Grave Matter, no consent or knowledge


If a person does something that constitutes grave matter, but gives no consent to the act and/or has no knowledge that it is grave matter, does the person commit a venial sin or no sin at all?


What is the meaning of “does something” in your question?


I don’t understand your question. I guess I could define “does something” as “performs some action”…this is not about a concrete sin, like I did something and am asking for personal advice, but a more theoretical question like if a person did something…


If they didn’t consent to it, they couldn’t have sinned. If they honestly didn’t know it was grave matter (example: Oedipus not knowing he was sleeping with his mother) it would be venial.


If the act either has no real consent or no knowledge of its immorality at all, then it is not an actual sin at all (no guilt). But sometimes an act that is objectively a mortal sin is done with limited consent or limited knowledge, making it an actual venial sin (the guilt of a venial sin only).


No, as 2 of the 3 requirements are missing.


Compendium issued by Pope Benedict XVI
395. When does one commit a mortal sin?**


One commits a mortal sin when there are simultaneously present: grave matter, full knowledge, and deliberate consent. This sin destroys charity in us, deprives us of sanctifying grace, and, if unrepented, leads us to the eternal death of hell. It can be forgiven in the ordinary way by means of the sacraments of Baptism and of Penance or Reconciliation.

396. When does one commit a venial sin?


One commits a venial sin, which is essentially different from a mortal sin, when the matter involved is less serious or, even if it is grave, when full knowledge or complete consent are absent. Venial sin does not break the covenant with God but it weakens charity and manifests a disordered affection for created goods. It impedes the progress of a soul in the exercise of the virtues and in the practice of moral good. It merits temporal punishment which purifies.


Keep in mind though that one can have the needed knowledge for mortal sin - even though one does not know the “term” -grave matter. ie…a person who murders another is rather normally going to know that is very serious…even if they have not the theological categories in the question.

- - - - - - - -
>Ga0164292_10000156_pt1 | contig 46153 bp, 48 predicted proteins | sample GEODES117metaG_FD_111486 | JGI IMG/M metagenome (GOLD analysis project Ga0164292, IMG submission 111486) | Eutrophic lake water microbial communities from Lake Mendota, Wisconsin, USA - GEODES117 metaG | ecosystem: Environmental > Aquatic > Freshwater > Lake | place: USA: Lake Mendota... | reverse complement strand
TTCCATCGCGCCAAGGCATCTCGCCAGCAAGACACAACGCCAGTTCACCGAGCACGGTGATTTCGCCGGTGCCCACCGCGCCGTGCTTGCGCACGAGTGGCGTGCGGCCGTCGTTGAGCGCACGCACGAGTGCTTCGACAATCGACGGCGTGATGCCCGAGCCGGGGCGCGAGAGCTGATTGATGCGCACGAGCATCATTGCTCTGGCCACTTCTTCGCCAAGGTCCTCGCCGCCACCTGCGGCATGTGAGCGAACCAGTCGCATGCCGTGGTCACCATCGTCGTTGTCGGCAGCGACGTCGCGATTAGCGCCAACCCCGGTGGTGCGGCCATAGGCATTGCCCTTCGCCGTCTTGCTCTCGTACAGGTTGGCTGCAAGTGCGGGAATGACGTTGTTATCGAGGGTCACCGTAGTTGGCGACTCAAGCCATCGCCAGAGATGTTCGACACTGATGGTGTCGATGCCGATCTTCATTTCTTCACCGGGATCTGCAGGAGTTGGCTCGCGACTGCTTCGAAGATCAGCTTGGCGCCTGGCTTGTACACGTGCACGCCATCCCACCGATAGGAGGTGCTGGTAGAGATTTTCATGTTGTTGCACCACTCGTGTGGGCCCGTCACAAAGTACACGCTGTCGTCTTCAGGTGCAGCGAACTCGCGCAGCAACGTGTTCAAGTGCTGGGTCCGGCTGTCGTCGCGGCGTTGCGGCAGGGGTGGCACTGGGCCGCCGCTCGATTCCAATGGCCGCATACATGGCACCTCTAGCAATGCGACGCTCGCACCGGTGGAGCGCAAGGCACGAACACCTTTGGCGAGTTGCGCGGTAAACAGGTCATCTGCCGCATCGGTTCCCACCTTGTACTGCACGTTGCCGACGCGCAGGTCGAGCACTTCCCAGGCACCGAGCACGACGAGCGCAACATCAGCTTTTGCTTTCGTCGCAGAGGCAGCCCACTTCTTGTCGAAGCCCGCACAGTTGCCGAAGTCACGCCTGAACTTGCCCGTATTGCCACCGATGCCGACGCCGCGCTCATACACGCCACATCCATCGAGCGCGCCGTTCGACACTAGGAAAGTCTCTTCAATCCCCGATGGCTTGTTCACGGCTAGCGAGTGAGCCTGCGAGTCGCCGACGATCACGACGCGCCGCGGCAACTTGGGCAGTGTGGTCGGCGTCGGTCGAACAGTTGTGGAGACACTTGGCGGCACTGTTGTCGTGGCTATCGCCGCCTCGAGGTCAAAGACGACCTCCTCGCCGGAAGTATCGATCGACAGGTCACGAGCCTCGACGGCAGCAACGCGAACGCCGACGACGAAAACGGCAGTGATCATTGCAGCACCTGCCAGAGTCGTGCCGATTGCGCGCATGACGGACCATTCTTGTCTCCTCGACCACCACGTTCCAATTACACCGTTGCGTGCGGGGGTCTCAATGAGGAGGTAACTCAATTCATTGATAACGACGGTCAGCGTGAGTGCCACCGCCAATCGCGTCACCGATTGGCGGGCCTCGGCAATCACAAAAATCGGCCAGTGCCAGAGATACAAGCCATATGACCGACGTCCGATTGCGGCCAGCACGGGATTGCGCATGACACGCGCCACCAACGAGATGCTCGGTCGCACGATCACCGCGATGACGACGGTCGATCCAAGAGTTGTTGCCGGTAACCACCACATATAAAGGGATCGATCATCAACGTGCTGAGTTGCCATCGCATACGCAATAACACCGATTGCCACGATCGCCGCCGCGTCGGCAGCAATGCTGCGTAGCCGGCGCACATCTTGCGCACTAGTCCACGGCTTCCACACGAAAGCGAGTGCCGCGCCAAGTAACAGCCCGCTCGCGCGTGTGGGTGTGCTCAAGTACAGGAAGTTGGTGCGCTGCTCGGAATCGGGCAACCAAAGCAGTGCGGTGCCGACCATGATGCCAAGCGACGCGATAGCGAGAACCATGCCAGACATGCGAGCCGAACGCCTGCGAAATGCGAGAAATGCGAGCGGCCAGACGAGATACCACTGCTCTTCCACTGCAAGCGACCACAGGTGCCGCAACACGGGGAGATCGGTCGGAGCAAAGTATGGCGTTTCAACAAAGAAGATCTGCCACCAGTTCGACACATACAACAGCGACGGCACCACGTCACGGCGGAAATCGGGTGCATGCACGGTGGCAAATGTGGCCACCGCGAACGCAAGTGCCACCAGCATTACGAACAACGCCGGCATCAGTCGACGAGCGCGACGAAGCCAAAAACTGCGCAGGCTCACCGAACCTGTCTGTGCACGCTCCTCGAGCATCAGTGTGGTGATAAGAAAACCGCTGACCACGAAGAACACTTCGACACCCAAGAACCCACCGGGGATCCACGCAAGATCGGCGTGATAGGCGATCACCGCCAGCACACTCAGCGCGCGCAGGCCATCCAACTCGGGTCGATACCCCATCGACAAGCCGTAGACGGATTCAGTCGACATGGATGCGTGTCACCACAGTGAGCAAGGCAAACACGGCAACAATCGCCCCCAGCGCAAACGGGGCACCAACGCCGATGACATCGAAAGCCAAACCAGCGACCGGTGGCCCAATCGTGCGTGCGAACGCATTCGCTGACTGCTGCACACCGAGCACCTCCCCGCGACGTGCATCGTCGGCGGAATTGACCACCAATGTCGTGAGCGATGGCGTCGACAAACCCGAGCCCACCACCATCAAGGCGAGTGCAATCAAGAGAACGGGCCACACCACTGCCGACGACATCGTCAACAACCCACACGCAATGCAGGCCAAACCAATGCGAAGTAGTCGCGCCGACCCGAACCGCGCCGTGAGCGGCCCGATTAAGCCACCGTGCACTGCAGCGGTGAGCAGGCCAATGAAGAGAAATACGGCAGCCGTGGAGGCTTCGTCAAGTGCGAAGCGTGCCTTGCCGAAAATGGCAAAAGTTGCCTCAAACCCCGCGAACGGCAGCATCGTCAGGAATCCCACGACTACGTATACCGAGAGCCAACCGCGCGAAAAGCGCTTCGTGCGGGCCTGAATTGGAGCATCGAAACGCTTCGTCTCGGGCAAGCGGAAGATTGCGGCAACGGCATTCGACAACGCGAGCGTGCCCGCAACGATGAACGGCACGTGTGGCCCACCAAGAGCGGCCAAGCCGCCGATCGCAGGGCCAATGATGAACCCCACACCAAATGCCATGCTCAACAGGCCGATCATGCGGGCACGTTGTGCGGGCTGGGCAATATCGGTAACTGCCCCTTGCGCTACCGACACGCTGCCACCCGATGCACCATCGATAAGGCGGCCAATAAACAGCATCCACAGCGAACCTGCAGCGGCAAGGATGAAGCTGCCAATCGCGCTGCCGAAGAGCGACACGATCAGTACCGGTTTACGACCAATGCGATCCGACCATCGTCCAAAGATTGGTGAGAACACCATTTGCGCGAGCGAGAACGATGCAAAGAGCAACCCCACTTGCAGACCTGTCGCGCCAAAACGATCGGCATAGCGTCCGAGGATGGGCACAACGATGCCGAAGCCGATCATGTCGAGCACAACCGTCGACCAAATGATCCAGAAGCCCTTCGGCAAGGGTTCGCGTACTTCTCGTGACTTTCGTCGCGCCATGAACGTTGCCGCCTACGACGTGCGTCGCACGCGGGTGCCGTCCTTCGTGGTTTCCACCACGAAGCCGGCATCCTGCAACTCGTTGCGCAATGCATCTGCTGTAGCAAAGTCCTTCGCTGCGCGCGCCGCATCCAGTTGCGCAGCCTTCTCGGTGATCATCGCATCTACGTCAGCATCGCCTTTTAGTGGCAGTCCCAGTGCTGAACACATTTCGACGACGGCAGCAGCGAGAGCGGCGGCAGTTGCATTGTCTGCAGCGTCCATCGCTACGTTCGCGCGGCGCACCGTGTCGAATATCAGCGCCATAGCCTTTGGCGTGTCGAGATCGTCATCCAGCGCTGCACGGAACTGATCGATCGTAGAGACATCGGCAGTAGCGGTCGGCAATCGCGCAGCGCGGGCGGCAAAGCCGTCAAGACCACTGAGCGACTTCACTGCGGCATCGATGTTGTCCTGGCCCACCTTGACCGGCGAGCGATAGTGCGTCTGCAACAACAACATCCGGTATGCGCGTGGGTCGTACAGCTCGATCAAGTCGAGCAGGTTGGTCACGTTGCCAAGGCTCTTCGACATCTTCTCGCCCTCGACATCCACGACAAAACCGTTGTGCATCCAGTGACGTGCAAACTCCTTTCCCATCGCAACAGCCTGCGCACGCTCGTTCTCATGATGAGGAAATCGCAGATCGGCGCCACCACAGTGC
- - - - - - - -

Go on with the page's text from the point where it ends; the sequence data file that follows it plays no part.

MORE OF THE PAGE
I ask because when you remove “consent” AND “knowledge,” one has to wonder what exactly such an action looks like. Is the person sleeping? Is it being done through violence (forcing someone’s hand on a gun and making his finger pull the trigger)? An act which can be morally evaluated is a voluntary act wherein the intellect and will are at least indirectly involved through allowing to occur in oneself that which can and ought be suppressed. It seems that there must be at least both some consent and some knowledge, or else it was not a human act at all but an animal or vegetative act, or was the result of violence (and is thus not an act at all).


Actually they said:





Still the same answer it seems… if there is really “no consent” or “no knowledge,” in what sense is the person acting?


Well if no knowledge of the gravely sinful nature of the act - then they are indeed acting -but in some sort of ignorance or other state.


But they know that they are acting in such and such a way. In most cases, that implies at least some very vague awareness of an act’s intrinsic immorality. The exceptions would be the “arbitrary” laws and commandments - such as a baptized wild child not knowing to go to Mass on Sunday. He is baptized and thus is bound, but he has literally no knowledge of this obligation.

AND YET, a total habitual neglect of worshiping God in the way he ought to have been able to understand he was bound by nature WOULD be culpable. (You can bet that I carefully worded that!) There is always sufficient grace…


It can.

Or not.


the original question here is addressed tersely in paragraph 1735 of the Catechism of the Catholic church.

1735 is difficult to understand. There are four cardinals who are seeking clarification of what Pope Francis meant by his quoting of 1735.

This is neither a small question, or a simple one, that is to say, both your question and theirs.

On the cross, Jesus prayed, “Father forgive them, for they know not what they do.” That is ignorance of grave matter.

Was Jesus referring just to the Romans, who crucified Him, or to us all, who by our sins don’t realize what we did, to cause Jesus to empty Himself of His rightful glory, to die, once and for all, for our sins?


What I’m asking is along the lines of this (as an example): St. Bernard denied the Immaculate Conception. Now obviously he had no knowledge that the Immaculate Conception is part of the deposit of faith. So would that be a venial sin committed by St. Bernard or no sin at all?


Likely no sin at all.

I imagine he was rather circumspect in this regards.

Sam does not know one is obliged to go to Mass on Holy Days (of obligation) -that it is a mortal sin to not do so - he honestly has understood that it is like other feasts and he can go or not go. He is not at fault for not knowing this - he was taught by his Parents that the only Mass one must attend is Sunday Mass and Christmas. He honestly never came across this discipline - and has even been studying the Faith and seeking to live a faithful Christian Life. He has no clue though about this.

Does he sin even venially?



Thank you


Material heresy implies a denial of material faith. Material faith implies a particular public revelation being made known. This is not the case here.


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